SAC News


Human Factor Madlibs

Jan 17, 2024


Finally! Winter is in full swing. As much as I’ve been rejoicing in the cold and snowy weather, I’ve also been nervous for our mountain communities. A prolonged early-season drought created a weak foundation for our snowpack, and loading from recent storms has already produced significant avalanche cycles. As we move through the season and avalanche warnings fade between storms, we’ll still be left with those weak layers lingering at the base of the snowpack. 

Oh, the weak layers. I think it was Drew Hardesty, long-time Utah Avalanche Center forecaster, who said, persistent problems require persistent patience.

Lately, I’ve noticed impatience well up within myself. I work feverishly at my desk job in hopes of finding perfect soul turns on my days off. I become easily frustrated by delays. Each minute away from the mountains feels like a threat to my pursuit of joy, as though joy could only be derived from skiing powder on a 35 degree slope. 

I’m not alone. In the last week, three people in the United States have been killed in avalanche accidents. 



In the world of avalanche education, we often talk about factors that produce avalanches in terms of different components of a triangle: 

Weather impacts conditions at the surface, such as wind creating slabs. ‘Snowpack’ refers to everything below the surface, like weak layers, and terrain determines whether or not it’s possible for an avalanche to occur (most slab avalanches occur on slopes between 30-45 degrees). To make an avalanche, you need elements from all three sides of the triangle. Not in avalanche terrain? Can’t buy an avalanche. No slab, or no weak layer? Sounds like you found perfect ski conditions. Simple enough, right?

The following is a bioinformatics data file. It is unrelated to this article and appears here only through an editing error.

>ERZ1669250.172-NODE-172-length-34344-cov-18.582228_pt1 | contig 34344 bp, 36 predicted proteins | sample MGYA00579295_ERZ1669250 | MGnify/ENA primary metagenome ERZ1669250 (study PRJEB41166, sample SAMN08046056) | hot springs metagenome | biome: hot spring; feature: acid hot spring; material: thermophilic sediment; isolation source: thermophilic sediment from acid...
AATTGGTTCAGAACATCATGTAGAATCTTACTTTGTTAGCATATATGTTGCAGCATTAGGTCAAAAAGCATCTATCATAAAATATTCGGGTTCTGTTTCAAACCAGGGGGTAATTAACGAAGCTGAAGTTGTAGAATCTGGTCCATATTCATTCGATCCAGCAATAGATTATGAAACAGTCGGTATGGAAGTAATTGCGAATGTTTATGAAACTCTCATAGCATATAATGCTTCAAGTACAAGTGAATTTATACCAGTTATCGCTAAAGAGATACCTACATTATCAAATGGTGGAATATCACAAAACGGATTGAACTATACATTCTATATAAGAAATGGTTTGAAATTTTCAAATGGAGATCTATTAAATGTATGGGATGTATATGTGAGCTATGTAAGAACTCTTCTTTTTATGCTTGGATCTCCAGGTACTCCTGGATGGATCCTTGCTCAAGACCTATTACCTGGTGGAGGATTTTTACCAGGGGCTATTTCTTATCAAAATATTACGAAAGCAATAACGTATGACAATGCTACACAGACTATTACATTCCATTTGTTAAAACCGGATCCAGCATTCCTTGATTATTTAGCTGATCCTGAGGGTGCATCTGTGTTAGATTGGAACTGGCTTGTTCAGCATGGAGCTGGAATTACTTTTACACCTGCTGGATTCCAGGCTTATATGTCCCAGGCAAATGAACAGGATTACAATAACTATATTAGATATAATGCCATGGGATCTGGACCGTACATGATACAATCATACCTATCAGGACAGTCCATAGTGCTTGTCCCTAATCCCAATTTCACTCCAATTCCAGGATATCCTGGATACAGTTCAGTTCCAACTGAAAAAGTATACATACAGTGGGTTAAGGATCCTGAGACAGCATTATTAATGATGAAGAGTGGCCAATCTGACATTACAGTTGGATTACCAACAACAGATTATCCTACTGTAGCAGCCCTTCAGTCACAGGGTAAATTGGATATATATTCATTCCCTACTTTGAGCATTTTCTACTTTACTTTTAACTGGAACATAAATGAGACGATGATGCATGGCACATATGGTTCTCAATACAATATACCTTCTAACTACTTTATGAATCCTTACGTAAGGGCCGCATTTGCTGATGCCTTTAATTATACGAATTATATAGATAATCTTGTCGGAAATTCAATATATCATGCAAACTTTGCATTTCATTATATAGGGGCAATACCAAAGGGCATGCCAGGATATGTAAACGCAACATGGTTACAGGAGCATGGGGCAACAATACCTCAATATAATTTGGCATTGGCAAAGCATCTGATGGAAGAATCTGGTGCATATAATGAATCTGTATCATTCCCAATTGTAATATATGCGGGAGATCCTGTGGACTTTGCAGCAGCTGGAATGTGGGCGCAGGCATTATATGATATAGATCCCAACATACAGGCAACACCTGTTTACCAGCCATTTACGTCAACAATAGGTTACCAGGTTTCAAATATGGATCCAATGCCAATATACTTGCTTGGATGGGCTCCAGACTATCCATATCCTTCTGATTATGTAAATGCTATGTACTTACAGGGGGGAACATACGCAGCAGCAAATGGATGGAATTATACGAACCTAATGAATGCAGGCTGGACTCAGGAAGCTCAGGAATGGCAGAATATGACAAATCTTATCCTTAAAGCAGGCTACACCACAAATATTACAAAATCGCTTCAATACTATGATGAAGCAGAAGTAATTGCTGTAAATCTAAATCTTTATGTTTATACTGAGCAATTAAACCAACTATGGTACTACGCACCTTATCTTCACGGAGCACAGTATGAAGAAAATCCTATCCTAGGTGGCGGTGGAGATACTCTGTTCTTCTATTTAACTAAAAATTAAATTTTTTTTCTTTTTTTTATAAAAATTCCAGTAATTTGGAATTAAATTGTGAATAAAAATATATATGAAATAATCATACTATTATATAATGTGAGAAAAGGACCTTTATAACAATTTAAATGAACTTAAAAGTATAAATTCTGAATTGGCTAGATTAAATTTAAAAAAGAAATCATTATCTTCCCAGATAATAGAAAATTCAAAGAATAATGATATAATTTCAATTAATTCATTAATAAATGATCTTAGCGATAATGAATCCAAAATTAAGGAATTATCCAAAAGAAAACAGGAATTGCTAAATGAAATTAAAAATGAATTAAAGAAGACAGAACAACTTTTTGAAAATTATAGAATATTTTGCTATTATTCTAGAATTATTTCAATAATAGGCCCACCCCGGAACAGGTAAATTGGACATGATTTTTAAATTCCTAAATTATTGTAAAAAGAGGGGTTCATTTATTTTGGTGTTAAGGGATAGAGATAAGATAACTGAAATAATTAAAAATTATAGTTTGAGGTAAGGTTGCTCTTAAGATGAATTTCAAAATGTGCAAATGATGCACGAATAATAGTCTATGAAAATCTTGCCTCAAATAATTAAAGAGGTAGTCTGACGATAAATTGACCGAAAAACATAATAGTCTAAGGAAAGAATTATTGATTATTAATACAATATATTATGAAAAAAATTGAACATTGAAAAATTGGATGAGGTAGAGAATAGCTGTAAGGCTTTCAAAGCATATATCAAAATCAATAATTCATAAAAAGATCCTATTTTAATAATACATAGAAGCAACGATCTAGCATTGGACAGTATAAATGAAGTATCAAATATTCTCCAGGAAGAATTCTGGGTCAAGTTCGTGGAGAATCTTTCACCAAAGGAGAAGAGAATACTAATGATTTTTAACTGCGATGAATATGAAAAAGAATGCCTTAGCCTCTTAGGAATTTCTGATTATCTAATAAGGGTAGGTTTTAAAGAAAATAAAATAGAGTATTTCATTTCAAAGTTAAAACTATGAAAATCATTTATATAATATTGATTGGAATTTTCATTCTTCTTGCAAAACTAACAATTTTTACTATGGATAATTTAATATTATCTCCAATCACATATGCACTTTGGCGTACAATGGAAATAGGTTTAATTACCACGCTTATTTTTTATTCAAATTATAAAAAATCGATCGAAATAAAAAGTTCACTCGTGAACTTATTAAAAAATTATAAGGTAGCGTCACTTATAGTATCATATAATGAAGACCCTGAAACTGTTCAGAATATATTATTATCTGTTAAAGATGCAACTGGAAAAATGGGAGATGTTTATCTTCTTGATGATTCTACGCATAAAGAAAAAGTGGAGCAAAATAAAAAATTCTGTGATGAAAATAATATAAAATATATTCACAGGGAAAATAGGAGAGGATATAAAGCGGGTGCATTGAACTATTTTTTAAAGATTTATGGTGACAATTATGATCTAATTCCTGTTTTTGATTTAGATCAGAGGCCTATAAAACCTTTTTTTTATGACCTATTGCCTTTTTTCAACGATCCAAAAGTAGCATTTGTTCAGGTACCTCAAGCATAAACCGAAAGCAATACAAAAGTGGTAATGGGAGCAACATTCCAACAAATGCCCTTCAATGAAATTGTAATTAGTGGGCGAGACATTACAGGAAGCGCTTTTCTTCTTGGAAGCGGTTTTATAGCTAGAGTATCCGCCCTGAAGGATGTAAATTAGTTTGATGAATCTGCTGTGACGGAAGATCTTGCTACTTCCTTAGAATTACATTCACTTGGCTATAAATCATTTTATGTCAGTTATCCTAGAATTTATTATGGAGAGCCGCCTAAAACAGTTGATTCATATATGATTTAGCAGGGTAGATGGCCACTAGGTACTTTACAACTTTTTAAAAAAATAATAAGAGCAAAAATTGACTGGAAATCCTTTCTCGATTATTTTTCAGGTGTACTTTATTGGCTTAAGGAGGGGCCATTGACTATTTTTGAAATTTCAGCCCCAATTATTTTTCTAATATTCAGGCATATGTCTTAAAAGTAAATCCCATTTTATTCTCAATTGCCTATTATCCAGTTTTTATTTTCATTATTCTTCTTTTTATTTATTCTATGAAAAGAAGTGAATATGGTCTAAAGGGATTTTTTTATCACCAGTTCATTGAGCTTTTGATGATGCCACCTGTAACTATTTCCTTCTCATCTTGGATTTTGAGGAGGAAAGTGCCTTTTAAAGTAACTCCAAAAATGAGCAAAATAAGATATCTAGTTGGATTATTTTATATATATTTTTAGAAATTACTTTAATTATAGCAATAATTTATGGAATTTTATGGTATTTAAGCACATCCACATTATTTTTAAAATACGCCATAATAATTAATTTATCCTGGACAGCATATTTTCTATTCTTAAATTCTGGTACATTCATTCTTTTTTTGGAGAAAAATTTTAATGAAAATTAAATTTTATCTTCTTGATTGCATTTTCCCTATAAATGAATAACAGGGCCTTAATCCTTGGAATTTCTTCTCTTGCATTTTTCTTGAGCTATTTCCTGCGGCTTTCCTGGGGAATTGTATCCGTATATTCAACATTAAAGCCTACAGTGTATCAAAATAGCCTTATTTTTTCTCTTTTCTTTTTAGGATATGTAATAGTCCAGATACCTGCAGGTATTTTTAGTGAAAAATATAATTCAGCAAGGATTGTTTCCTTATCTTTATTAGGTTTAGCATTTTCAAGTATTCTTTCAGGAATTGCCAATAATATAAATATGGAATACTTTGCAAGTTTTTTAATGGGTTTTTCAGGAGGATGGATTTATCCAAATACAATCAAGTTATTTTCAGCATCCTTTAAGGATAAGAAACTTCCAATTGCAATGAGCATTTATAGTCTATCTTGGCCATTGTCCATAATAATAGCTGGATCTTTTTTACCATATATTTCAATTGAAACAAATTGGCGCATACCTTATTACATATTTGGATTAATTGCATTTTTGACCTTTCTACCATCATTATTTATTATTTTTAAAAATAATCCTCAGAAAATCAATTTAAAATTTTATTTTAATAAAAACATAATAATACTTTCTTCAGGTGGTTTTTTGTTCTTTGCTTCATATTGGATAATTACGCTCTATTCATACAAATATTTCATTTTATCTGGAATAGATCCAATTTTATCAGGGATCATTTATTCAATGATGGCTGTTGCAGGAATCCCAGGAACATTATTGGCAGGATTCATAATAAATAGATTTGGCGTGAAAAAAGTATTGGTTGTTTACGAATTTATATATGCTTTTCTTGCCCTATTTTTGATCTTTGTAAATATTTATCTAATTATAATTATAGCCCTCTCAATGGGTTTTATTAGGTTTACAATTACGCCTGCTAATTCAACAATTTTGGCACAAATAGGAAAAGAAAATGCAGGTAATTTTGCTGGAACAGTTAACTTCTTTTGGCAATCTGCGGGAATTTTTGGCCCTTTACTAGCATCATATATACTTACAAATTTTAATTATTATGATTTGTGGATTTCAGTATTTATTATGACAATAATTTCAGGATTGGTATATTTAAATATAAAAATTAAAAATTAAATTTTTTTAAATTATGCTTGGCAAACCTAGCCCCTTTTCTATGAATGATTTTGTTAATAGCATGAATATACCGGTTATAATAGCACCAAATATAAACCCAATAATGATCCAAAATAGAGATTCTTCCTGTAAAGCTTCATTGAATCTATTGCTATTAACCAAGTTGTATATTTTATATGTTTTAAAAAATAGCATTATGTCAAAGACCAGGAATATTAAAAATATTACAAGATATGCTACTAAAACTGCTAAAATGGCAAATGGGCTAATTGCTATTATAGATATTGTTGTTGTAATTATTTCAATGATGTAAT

Yes and no. You might have noticed that humans are in the middle of the triangle. We are fallible. In 90 percent of avalanche incidents, the slide was triggered by the victim or someone in the victim’s party. Avalanches aren’t ‘acts of God,’ and that’s good news. It means we can do something to reduce our exposure to avalanche hazards.

What can we do?

The first thing we can do is establish a foundation of knowledge and be honest with ourselves about our areas of growth. Here are a few tips: 

Weather and Snowpack: Accurately assessing avalanche problems, weather forecasts, and snowpack stability are lifelong skills. Choosing appropriate objectives based on those assessments is even more challenging. If you’re not sure where to start, read the forecast and take an avalanche course. Many avalanche centers offer free or low-cost classes throughout the season. To see a list of courses offered in Idaho, click here

Terrain: Before you go out, make sure you know how to read terrain. Do you feel confident in your ability to judge what is and is not avalanche terrain? Being able to interpret a digital mapping tool or topographic map and knowing how to measure slope angles are great places to start. If you’re unsure about how steep a slope is, it’s always best to give yourself a wide margin of error (Recent studies show that readings from standard slope measurement tools like phone apps, inclinometers, and digital slope angle shading layers can vary by as many as ±3-6 degrees). 

What about human factors? 

“Human factors” can be thought of as any elements that influence our perception or decision-making. They’re at the center of the avalanche triangle for good reason: our perception of our environment influences everything we do